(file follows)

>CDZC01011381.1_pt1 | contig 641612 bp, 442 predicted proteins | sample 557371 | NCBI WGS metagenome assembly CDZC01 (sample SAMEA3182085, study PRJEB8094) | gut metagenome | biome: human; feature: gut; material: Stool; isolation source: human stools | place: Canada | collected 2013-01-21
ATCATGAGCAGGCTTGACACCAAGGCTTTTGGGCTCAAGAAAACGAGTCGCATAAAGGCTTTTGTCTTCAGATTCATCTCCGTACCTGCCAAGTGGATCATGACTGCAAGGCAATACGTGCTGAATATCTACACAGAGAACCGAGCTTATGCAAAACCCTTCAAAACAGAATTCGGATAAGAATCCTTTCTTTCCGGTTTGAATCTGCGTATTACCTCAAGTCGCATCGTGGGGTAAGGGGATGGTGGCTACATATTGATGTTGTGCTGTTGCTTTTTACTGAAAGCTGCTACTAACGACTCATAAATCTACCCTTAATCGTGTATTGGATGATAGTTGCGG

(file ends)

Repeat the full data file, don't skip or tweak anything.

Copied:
>CDZC01011381.1_pt1 | contig 641612 bp, 442 predicted proteins | sample 557371 | NCBI WGS metagenome assembly CDZC01 (sample SAMEA3182085, study PRJEB8094) | gut metagenome | biome: human; feature: gut; material: Stool; isolation source: human stools | place: Canada | collected 2013-01-21
ATCATGAGCAGGCTTGACACCAAGGCTTTTGGGCTCAAGAAAACGAGTCGCATAAAGGCTTTTGTCTTCAGATTCATCTCCGTACCTGCCAAGTGGATCATGACTGCAAGGCAATACGTGCTGAATATCTACACAGAGAACCGAGCTTATGCAAAACCCTTCAAAACAGAATTCGGATAAGAATCCTTTCTTTCCGGTTTGAATCTGCGTATTACCTCAAGTCGCATCGTGGGGTAAGGGGATGGTGGCTACATATTGATGTTGTGCTGTTGCTTTTTACTGAAAGCTGCTACTAACGACTCATAAATCTACCCTTAATCGTGTATTGGATGATAGTTGCGG